Written by Marshall Carbee and Larry Clow
Scenic artists work hard, and the end of a successful show is cause for celebration. When the show is over and the sets have been struck, scenics are done with the job and ready to move on to the next gig. But the job may not be done with them.
The paints, paint strippers, cleaning supplies and other materials that scenics work with often are chock full of volatile organic compounds (VOCs). Organic chemicals are used in paints and other products to improve durability and product performance. But as paint dries (or even when it is simply stored), it emits VOCs. Exposure to VOCs can result in immediate symptoms, such as headaches or dizziness, visual disorders, and memory impairment. Careful use of paints, cleaning prooducts and other VOC-containing products can essen these symptoms, but problems persist and the U.S. Environmental Protection Agency has labeled VOCs as possible carcinogens.
Working around these products for 12 to 14 hours a day—as many scenics do—can lead to serious health problems later in life. Not even the most careful scenic following all safety precautions to the letter can fully avoid these problems.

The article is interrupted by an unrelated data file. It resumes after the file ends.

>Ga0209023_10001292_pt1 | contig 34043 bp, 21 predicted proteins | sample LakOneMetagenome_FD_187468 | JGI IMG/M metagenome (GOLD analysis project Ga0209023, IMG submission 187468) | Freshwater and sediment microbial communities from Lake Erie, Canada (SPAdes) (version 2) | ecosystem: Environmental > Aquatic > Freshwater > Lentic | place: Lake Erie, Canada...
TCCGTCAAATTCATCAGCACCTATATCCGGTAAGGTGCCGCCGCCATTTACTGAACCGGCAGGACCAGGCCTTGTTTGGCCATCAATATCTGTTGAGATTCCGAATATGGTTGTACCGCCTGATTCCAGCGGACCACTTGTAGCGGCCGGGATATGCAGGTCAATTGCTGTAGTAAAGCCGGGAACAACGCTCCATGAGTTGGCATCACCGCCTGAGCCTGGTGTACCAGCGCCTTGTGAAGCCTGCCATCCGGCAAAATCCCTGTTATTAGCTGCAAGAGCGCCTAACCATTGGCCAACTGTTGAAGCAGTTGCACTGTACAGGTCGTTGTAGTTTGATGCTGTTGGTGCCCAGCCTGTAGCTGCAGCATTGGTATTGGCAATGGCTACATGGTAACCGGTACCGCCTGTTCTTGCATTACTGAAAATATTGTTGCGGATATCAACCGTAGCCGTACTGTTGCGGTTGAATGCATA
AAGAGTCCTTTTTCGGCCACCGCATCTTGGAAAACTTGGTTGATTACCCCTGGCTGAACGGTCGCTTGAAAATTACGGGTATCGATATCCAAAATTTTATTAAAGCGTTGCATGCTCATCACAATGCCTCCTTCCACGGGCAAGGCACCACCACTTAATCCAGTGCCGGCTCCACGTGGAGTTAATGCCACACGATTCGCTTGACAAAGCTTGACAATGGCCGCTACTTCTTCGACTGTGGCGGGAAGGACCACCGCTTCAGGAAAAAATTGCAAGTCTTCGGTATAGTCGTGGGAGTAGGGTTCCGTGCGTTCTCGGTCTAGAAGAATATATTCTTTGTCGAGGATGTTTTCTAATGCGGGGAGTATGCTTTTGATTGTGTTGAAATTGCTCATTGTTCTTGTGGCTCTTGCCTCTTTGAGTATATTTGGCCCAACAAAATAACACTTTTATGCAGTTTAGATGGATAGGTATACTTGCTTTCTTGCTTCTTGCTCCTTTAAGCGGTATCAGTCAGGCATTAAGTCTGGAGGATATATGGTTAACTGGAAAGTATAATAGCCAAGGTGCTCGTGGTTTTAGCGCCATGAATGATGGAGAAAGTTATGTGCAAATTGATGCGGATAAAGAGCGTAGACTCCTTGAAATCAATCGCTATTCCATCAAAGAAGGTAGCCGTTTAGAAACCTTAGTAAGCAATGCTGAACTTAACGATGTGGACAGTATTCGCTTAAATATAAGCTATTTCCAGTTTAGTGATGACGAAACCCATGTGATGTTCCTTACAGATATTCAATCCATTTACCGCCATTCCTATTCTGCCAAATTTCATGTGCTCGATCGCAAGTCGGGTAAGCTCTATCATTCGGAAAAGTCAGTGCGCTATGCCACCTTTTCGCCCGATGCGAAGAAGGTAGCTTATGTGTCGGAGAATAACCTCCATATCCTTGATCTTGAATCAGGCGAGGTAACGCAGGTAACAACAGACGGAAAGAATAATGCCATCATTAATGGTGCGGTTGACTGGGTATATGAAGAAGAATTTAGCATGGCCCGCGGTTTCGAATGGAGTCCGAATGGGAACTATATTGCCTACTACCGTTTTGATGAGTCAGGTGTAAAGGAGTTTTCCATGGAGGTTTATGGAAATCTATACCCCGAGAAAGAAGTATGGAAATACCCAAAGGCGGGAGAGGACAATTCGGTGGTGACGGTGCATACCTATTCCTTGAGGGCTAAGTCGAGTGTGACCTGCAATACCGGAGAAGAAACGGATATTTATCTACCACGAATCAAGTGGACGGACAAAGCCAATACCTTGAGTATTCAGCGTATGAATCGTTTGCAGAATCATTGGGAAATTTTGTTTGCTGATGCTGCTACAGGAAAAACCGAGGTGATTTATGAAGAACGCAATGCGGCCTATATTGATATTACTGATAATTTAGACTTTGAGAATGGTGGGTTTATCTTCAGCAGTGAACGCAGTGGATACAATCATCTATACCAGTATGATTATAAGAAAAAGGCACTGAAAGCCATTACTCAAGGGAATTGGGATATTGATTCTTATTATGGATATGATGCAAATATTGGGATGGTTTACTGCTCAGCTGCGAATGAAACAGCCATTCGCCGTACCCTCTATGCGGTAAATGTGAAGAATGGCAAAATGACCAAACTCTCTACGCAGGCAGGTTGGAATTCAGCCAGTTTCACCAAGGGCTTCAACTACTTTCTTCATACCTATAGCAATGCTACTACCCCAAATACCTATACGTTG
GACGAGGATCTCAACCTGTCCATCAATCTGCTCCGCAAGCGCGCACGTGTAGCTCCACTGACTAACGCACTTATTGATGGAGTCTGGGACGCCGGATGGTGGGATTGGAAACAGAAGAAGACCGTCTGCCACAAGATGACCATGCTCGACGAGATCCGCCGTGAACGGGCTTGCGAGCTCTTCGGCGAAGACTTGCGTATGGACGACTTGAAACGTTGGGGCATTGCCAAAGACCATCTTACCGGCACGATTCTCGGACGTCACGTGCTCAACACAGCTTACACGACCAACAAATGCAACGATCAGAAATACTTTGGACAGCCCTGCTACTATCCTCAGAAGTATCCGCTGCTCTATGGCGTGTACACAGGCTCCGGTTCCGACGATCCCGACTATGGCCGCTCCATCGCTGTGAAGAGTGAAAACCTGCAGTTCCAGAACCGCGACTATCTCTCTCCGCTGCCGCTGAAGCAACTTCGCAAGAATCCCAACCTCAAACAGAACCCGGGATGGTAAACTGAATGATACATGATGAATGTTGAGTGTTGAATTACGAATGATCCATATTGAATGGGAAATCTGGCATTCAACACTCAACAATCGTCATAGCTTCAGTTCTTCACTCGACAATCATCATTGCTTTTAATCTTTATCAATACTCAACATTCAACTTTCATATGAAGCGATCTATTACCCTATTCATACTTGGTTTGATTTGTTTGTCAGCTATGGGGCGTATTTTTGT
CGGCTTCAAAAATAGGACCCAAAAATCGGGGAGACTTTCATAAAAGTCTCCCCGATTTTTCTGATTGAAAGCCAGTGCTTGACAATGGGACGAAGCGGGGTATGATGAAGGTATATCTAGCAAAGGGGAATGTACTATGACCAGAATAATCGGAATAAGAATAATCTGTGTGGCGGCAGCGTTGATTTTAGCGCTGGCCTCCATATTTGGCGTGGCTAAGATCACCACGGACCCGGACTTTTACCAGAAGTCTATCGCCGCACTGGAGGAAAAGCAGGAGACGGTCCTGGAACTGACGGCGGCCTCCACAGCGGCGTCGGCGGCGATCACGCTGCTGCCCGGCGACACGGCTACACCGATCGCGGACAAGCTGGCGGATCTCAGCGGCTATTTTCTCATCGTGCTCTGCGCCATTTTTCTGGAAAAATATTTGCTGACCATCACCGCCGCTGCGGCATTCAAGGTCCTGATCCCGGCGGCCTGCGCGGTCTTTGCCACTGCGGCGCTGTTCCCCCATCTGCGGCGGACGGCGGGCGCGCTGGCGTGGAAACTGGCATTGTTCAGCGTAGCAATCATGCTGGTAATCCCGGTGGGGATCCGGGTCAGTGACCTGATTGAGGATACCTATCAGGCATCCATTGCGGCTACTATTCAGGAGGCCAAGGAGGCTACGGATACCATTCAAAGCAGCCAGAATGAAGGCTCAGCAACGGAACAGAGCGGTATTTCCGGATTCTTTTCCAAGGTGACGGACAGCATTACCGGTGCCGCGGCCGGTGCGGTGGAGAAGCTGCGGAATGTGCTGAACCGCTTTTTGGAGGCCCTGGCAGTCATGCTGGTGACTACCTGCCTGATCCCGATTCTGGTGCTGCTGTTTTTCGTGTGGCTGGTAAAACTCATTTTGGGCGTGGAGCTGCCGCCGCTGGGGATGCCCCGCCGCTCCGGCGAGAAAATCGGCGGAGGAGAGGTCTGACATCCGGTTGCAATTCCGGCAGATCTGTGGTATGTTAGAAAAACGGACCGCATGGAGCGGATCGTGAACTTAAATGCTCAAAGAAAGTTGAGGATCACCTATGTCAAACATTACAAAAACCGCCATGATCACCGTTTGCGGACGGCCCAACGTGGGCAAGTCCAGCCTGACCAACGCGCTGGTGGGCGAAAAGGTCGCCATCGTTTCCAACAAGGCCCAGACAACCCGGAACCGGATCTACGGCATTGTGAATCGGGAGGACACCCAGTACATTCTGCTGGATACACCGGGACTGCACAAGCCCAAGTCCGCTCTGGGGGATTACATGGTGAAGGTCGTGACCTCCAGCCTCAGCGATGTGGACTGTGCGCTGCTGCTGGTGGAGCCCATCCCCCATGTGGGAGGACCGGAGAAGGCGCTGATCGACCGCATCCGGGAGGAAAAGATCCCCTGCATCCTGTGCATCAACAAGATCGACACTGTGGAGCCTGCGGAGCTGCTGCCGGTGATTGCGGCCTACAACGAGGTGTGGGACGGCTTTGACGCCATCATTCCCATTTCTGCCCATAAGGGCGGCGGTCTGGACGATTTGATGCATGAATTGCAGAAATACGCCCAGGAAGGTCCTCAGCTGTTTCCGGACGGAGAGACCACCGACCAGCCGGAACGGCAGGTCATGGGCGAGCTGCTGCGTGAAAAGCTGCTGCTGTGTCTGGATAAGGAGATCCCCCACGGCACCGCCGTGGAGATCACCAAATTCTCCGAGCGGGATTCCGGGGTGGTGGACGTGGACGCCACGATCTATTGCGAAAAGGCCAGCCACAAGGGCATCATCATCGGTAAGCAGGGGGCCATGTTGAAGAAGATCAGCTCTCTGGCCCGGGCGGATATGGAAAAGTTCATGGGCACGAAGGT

Scenics aren’t the only ones at risk. After a show is over and the sets are struck, the discarded scenery often ends up in a landfill. Some materials decompose, some don’t. But the paints, coatings, and other chemicals used to create those sets continue to emit VOCs. Groups like Broadway Goes Green and others are working to cut down on the waste and pollution that comes with discarded sets, but wider awareness is needed. It doesn’t have to be this way, though. Going green is a choice that all artists can make easily these days, and scenic artists are no exception. Paints and coatings with low or no VOCs are available, often at a price comparable to the VOC-laden paints that scenics have used for so many years. During the next few months, we’ll be exploring the ways in which scenic artists can go green. We’ll learn from working scenics about the methods they’re using—from natural, VOC-free paints to the use of sustainable practices—to make their work safer and sustainable.
Most of all, we’d like to hear from you. Please contact us at firstname.lastname@example.org and share your stories about going green. Togteher, we can make sure that, when the show is over, scenics can walk away healthy and ready to create again.
Marshall Carbee is a scenic artist, USA local 829, who has developed the first sustainable industrial plant-based scenic coatings.
Larry Cow is a journalist.